TORONTO (Reuters) - The Canadian dollar strengthened against its U.S. counterpart on Wednesday, boosted by a hawkish statement from the Bank of Canada on Tuesday that stands in stark contrast to most other developed economies.
The central bank was expected to set the currency’s direction for a second straight session, with Bank of Canada Governor Mark Carney holding a news conference following the release of its Monetary Policy Report later on Wednesday.
Traders will study the report and Carney’s comments for clues on how the bank will balance its desire to eventually withdraw stimulus and discourage excessive household debt with global economic headwinds.
“Anyone who expects the Bank of Canada to be raising rates in the next six or twelve months is living in a fantasy land,” said David Bradley, director of foreign exchange trading at Scotiabank.
The bank surprised markets on Tuesday by leaning towards higher interest rates and issuing a fairly upbeat outlook on growth, adding for the first time that soaring household debt could justify eventual rate increases.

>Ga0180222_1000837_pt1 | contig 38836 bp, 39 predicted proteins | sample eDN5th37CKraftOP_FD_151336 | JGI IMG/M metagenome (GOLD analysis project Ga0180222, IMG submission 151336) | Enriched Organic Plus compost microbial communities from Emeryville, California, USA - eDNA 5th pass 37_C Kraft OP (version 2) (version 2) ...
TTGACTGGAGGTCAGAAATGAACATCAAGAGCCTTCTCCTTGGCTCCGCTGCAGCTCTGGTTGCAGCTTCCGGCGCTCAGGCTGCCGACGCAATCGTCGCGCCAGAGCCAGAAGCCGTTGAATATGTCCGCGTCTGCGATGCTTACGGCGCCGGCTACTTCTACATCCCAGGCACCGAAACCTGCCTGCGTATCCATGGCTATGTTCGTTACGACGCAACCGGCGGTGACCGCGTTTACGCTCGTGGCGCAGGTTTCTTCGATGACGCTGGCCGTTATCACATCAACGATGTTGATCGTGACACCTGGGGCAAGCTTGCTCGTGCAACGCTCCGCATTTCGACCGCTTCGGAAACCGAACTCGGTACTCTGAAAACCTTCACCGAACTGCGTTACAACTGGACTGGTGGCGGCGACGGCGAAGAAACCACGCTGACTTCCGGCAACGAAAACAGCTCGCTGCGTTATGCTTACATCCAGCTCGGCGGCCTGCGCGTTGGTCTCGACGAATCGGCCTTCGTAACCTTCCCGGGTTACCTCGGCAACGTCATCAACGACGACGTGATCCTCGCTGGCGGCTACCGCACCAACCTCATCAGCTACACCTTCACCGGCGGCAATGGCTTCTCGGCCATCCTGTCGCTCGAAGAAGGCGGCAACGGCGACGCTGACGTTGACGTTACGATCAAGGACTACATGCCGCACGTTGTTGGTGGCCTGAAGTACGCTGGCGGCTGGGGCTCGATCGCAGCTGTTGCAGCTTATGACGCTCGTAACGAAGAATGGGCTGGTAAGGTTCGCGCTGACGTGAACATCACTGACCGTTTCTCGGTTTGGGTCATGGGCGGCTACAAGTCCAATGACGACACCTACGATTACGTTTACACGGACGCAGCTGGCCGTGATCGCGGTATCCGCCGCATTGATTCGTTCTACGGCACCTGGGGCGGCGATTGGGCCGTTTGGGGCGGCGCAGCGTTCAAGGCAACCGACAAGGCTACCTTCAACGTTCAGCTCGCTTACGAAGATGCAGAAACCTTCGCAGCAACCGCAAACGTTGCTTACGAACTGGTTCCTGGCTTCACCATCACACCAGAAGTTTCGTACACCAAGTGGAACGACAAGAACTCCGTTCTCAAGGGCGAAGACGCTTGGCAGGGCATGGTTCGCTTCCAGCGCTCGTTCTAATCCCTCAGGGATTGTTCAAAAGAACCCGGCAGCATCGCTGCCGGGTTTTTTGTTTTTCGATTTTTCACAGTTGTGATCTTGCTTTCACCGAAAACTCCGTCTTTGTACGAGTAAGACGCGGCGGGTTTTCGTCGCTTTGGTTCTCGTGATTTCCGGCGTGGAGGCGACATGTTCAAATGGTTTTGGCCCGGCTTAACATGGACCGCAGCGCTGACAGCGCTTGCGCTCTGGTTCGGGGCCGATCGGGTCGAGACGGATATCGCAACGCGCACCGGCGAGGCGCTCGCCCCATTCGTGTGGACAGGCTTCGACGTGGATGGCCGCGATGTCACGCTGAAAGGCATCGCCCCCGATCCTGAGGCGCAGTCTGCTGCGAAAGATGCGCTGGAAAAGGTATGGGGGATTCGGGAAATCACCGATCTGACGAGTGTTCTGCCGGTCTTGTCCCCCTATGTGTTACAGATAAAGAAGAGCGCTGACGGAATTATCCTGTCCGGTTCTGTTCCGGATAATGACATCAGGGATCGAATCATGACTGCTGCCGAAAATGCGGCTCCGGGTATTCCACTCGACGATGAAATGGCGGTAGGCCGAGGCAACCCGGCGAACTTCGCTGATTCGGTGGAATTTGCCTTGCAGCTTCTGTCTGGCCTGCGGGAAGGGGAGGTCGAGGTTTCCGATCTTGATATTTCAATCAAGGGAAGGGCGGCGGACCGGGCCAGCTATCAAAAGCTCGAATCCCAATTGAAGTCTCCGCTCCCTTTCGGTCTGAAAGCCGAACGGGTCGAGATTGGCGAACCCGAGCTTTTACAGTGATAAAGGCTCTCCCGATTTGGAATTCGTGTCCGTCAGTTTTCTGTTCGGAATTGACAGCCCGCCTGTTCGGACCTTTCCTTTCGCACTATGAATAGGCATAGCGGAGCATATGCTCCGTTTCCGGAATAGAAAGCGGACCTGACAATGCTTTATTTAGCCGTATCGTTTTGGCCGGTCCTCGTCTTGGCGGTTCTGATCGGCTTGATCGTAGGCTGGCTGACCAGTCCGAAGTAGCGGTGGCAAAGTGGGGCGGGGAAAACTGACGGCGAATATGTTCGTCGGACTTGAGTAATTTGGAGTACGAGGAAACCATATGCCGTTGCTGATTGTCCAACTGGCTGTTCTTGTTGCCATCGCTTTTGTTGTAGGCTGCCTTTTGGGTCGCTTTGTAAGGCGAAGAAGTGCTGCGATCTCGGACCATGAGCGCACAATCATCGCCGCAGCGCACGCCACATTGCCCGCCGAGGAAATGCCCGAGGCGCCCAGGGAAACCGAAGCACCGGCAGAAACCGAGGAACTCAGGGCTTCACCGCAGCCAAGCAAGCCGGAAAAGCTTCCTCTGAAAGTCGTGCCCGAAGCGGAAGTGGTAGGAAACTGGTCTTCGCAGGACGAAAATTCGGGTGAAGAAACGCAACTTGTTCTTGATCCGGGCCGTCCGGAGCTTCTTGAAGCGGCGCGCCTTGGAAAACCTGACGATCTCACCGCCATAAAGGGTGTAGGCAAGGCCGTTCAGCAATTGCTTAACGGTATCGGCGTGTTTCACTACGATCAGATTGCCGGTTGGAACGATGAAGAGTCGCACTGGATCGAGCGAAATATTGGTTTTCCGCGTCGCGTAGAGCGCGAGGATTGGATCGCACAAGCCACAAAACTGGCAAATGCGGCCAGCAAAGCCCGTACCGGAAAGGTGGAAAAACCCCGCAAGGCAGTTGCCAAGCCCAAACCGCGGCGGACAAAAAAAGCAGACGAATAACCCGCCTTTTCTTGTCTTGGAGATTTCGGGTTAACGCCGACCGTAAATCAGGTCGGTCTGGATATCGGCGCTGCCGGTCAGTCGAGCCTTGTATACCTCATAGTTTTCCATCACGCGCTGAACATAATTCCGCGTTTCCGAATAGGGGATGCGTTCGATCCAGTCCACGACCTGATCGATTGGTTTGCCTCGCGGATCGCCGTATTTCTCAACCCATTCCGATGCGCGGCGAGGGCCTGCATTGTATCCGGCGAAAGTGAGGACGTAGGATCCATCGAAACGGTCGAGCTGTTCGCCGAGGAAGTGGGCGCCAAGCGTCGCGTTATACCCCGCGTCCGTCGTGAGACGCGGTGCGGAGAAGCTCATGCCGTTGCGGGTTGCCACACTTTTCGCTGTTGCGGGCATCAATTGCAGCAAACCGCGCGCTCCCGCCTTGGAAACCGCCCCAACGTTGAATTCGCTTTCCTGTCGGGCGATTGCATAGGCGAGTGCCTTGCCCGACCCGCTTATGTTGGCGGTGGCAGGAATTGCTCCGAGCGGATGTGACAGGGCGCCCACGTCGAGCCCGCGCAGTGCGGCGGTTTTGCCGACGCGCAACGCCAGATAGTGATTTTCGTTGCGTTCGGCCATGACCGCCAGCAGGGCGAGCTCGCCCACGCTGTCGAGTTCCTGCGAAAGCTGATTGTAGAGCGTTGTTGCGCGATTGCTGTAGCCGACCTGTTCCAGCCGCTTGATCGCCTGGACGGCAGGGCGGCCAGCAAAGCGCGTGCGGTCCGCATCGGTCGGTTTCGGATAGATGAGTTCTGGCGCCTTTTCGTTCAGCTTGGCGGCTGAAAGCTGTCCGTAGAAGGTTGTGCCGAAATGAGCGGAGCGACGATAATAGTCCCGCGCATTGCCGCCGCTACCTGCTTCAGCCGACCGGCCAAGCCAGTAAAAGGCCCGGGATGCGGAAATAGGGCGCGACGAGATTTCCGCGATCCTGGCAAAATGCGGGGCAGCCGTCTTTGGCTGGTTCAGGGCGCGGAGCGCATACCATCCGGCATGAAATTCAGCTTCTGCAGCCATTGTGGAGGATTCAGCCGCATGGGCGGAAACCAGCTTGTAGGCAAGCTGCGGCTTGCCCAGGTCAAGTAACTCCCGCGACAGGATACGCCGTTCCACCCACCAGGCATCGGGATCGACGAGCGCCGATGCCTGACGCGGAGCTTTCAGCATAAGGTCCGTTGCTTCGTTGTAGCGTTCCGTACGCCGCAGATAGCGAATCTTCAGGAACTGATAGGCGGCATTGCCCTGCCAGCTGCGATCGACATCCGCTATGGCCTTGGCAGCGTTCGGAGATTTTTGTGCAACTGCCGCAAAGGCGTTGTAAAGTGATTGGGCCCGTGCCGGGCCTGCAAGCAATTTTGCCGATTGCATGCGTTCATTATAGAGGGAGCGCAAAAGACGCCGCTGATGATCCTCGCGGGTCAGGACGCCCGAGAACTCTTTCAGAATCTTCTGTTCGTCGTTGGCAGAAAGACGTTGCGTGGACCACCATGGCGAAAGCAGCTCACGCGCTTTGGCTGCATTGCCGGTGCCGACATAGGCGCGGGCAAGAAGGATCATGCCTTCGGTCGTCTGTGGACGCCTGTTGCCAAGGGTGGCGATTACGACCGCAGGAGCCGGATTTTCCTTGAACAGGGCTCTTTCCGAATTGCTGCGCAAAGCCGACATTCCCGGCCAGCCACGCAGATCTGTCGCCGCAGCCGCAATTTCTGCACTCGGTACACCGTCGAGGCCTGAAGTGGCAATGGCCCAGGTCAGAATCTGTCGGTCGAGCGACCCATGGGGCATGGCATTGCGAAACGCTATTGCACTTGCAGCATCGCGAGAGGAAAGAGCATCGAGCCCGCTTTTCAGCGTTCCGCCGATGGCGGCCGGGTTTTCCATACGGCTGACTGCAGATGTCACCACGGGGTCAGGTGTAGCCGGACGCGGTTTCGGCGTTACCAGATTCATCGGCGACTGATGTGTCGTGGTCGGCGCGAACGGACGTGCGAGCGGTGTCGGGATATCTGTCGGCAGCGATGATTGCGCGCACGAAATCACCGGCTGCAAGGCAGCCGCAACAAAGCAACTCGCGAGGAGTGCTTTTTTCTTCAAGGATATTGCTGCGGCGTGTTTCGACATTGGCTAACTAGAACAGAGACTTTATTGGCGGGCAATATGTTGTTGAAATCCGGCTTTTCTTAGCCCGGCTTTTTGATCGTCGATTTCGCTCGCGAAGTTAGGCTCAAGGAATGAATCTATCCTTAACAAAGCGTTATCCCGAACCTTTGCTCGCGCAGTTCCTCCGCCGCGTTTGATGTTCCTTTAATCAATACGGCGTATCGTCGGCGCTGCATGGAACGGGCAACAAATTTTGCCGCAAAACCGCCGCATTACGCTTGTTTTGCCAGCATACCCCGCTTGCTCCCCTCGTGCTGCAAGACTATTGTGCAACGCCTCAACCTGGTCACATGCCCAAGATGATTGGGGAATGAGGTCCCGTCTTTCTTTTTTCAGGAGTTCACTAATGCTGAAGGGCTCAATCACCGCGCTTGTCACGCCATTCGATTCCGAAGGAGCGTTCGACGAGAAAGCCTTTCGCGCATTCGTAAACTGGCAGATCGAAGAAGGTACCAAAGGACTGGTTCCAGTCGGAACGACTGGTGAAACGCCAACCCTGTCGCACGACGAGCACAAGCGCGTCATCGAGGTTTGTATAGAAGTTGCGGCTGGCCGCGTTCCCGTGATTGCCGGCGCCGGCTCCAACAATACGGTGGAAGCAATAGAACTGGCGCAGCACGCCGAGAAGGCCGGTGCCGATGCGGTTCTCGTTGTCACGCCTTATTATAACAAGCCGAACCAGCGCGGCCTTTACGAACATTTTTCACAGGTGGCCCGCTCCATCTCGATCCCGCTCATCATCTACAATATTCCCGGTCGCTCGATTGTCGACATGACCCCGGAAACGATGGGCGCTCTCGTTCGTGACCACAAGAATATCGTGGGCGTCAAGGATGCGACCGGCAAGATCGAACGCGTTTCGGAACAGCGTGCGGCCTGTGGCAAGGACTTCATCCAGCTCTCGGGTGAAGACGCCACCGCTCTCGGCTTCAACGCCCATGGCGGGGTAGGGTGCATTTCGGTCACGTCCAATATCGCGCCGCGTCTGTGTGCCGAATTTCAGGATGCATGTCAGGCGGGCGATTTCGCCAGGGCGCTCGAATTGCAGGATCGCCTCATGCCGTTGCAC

At 8:44 a.m. the Canadian dollar was trading at C$0.9896 to the greenback, or $1.0105, compared with C$0.9927, or $1.0074, at Tuesday’s North American close.
Gains were limited by a broader rise in the greenback against most major currencies. Signs that Germany, Europe’s largest economy, may have entered a recession added to a gloomy global picture that led to an appreciation in the safe haven currency. <MKTS/GLOB><FRX/>
The Canadian dollar was stronger against other major currencies, including the euro, the Japanese yen and the Swiss franc, but underperformed the Australian dollar, which was helped by signs China is making a slow, steady recovery.
Bradley said that further weakness in U.S. equity markets and oil prices could limit movement in the Canadian dollar, which he suggested would find it difficult to weaken though U.S. dollar parity or gain beyond C$0.9880 in the near term.
“I don’t see it having a big move today,” he said, adding that a medium-term range could find resistance in the mid-97s.
Canadian government debt prices slipped across the curve, with the two-year bond off 5 Canadian cents to yield 1.166 percent, while the benchmark 10-year bond fell 24 Canadian cents to yield 1.878 percent.
Editing by Jeffrey Hodgson